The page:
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Compared with DL, the success rate was greater in the RLGL group for all five intubations (72% vs. 47%; rate difference, 25%; 95% CI [11.84–38.16%], P < 0.001). This was associated with a shorter time to glottic exposure (median [25th and 75th percentile]; 27 [15; 42] vs. 45 [30; 73] s, P < 0.001), shorter intubation time (66 [44; 120] vs. 120 [69; 120] s, P < 0.001), and decreased throat soreness (mean ± SD; visual analog scale, 2.1 ± 0.9 vs. 3.7 ± 1.0 cm, P = 0.001) in the RLGL group compared to the DL group.

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EclairageRetro.jpeg

| Tags : intubation, airway

24/02/2013

Intubation: Encore une étude POUR

Comparison of Neurological Outcome between Tracheal Intubation and Supraglottic Airway Device Insertion of Out-of-hospital Cardiac Arrest Patients: A Nationwide, Population-based, Observational Study

J Emerg Med. 2013 Feb;44(2):389-97

BACKGROUND:

The effect of prehospital use of supraglottic airway devices as an alternative to tracheal intubation on long-term outcomes of patients with out-of-hospital cardiac arrest is unclear.

STUDY OBJECTIVES:

We compared the neurological outcomes of patients who underwent supraglottic airway device insertion with those who underwent tracheal intubation.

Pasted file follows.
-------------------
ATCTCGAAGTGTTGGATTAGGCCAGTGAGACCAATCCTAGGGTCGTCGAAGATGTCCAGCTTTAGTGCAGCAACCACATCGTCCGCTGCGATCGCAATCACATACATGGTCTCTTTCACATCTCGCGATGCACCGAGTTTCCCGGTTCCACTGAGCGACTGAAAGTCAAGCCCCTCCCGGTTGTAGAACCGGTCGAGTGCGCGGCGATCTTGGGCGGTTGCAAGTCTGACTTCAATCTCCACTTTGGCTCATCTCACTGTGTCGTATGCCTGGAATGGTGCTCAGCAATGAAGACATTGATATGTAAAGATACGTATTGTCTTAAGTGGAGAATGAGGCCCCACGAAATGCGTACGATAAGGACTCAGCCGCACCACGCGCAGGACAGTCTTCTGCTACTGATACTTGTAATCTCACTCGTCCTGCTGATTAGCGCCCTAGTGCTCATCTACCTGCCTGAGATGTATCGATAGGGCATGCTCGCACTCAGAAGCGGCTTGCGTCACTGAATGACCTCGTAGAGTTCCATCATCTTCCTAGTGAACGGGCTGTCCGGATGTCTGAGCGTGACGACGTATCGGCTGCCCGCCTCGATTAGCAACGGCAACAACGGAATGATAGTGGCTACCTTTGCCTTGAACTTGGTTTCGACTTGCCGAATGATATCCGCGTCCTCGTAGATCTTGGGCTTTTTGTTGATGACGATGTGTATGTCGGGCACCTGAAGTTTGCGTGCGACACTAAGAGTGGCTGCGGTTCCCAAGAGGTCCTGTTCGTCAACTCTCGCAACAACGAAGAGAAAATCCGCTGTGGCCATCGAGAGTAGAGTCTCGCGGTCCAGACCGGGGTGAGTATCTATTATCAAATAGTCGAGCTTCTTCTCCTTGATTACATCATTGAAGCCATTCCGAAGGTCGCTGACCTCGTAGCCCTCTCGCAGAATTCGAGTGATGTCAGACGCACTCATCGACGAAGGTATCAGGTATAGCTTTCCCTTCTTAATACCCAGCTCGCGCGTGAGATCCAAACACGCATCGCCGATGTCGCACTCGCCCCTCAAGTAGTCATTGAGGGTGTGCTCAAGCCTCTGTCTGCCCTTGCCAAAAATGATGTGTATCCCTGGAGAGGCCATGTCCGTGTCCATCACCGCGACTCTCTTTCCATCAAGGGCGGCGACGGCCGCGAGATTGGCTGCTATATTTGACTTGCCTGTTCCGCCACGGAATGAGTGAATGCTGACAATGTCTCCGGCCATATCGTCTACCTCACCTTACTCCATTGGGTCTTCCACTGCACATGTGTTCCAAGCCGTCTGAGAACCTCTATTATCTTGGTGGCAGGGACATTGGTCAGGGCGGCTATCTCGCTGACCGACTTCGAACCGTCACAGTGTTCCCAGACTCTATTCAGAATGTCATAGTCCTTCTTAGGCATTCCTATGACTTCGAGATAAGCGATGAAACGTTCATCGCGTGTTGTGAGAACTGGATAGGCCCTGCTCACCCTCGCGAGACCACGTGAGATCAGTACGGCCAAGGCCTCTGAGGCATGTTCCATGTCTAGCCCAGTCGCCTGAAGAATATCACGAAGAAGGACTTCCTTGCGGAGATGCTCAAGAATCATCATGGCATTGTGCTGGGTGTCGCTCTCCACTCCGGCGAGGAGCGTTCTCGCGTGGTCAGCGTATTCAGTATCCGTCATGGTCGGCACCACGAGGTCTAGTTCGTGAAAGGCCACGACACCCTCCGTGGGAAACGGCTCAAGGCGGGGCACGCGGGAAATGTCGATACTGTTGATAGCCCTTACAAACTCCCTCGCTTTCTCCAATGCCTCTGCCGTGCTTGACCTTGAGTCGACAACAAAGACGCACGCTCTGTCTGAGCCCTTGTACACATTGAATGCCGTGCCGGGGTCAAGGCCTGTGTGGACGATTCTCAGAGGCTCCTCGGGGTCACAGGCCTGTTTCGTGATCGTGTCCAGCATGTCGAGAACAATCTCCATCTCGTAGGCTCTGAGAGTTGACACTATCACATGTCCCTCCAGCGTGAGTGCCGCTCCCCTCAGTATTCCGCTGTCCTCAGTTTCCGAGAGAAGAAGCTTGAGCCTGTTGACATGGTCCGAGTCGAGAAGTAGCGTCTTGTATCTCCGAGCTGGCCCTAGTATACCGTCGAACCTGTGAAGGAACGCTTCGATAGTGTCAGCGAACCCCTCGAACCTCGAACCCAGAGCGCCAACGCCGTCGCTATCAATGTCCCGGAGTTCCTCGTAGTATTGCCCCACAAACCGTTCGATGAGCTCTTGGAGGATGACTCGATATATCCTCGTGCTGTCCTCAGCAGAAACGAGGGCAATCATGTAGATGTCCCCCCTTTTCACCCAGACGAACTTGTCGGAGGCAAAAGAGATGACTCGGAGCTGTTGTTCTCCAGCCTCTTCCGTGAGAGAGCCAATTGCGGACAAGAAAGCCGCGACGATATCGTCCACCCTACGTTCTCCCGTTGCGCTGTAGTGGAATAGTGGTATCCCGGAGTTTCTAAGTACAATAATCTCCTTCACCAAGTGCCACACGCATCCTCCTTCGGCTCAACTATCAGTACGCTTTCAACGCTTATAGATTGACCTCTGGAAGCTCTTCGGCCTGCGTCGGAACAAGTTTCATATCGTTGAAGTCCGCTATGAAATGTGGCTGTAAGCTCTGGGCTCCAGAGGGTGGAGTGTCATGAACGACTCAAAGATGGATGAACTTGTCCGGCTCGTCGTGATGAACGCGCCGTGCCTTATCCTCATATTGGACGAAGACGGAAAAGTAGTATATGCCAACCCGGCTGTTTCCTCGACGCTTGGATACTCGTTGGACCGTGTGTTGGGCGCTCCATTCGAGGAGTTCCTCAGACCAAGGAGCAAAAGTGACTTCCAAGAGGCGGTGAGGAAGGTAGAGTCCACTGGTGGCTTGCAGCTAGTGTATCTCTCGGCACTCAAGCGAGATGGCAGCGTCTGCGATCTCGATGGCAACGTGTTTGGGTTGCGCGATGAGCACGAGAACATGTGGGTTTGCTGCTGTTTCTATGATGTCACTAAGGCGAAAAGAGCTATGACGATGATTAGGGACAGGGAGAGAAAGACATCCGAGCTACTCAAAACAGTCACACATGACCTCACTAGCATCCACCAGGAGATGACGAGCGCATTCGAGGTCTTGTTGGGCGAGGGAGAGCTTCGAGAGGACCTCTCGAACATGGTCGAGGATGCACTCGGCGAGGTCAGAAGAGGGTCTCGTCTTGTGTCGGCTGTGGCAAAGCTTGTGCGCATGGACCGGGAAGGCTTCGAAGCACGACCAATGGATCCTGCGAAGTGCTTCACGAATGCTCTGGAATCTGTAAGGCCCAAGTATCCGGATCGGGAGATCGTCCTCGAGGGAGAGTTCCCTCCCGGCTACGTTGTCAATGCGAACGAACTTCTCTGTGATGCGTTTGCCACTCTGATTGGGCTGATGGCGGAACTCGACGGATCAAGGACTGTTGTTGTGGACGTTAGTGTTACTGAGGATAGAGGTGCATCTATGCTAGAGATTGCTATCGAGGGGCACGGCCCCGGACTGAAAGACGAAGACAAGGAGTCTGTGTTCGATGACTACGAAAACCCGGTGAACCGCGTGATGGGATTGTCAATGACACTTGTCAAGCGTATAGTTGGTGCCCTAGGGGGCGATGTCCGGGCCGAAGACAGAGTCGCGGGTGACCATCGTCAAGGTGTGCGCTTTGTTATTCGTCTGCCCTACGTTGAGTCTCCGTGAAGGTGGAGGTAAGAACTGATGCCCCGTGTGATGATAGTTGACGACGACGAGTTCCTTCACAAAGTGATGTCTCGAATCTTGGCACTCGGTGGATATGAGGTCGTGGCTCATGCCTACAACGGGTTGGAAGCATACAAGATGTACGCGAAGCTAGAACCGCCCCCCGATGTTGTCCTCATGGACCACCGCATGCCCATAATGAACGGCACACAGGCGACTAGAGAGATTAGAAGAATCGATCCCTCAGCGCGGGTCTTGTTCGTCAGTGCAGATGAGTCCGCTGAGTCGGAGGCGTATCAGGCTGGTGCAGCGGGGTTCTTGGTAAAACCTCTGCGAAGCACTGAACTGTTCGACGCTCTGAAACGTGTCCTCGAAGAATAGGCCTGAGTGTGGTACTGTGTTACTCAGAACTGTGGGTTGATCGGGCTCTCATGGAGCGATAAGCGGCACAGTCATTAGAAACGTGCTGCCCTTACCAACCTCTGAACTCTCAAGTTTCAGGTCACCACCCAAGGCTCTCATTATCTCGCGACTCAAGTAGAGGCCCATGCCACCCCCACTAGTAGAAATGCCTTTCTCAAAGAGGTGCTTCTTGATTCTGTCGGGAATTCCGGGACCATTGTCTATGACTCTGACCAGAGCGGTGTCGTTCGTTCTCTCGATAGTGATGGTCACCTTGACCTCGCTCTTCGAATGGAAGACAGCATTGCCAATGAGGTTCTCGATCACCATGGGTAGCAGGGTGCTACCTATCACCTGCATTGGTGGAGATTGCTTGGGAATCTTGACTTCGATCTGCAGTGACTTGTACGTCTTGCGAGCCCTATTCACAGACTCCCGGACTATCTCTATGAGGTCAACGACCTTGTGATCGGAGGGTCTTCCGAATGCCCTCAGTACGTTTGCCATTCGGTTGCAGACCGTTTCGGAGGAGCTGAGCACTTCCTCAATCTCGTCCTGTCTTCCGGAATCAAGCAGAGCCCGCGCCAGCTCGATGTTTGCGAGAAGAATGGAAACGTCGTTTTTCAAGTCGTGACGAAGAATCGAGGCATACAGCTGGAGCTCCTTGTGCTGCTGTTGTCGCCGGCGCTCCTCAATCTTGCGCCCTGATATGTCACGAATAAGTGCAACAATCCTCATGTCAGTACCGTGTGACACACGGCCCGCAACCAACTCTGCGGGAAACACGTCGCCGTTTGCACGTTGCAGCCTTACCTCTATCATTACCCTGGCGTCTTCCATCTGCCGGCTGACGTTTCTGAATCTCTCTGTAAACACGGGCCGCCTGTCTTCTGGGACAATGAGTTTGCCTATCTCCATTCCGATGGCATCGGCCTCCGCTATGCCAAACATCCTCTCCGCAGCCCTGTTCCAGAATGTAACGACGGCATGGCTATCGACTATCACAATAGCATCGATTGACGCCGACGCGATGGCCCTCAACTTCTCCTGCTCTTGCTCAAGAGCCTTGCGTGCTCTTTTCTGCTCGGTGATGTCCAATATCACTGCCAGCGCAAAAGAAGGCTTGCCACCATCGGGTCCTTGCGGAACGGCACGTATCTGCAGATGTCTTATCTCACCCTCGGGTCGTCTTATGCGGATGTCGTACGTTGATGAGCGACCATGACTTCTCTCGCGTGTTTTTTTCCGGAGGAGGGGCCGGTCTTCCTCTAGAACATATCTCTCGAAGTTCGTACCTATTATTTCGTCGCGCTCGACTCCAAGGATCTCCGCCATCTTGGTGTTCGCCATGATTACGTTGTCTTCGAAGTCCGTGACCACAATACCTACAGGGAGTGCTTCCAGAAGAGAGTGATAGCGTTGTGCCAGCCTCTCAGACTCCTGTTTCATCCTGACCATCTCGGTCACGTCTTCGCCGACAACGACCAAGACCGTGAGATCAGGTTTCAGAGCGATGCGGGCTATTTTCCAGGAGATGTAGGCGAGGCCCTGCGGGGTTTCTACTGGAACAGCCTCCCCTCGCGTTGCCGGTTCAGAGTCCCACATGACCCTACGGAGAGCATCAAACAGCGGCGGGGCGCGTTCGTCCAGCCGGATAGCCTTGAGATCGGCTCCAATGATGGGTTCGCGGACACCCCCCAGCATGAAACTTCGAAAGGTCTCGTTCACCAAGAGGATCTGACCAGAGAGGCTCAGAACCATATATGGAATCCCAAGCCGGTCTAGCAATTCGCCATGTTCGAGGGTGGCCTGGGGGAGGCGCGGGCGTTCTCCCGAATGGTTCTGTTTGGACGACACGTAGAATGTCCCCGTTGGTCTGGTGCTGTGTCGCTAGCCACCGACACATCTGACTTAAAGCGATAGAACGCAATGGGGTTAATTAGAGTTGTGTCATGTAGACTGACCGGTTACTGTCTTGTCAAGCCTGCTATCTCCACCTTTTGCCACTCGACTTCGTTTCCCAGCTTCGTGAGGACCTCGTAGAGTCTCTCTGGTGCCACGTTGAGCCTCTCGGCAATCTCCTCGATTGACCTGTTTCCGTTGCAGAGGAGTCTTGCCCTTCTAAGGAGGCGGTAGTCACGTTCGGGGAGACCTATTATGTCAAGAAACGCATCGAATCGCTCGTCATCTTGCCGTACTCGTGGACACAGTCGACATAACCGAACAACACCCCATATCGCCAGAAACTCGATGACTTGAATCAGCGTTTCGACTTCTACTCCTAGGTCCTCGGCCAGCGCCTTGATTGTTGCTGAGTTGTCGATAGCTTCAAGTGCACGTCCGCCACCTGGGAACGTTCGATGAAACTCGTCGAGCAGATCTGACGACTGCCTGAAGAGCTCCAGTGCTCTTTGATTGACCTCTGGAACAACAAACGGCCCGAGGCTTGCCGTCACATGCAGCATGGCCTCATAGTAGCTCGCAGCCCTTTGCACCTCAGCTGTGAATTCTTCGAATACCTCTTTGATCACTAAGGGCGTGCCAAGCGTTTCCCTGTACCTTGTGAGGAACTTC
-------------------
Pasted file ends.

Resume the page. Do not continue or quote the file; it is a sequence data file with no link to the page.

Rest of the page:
METHODS:

We conducted a nationwide population-based observational study using a national database containing all out-of-hospital cardiac arrest cases in Japan over a 3-year period (2005-2007). The rates of neurologically favorable 1-month survival (primary outcome) and of 1-month survival and return of spontaneous circulation before hospital arrival (secondary outcomes) were examined. Multiple logistic regression analyses were performed to adjust for potential confounders. Advanced airway devices were used in 138,248 of 318,141 patients, including an endotracheal tube (ETT) in 16,054 patients (12%), a laryngeal mask airway (LMA) in 34,125 patients (25%), and an esophageal obturator airway (EOA) in 88,069 patients (63%).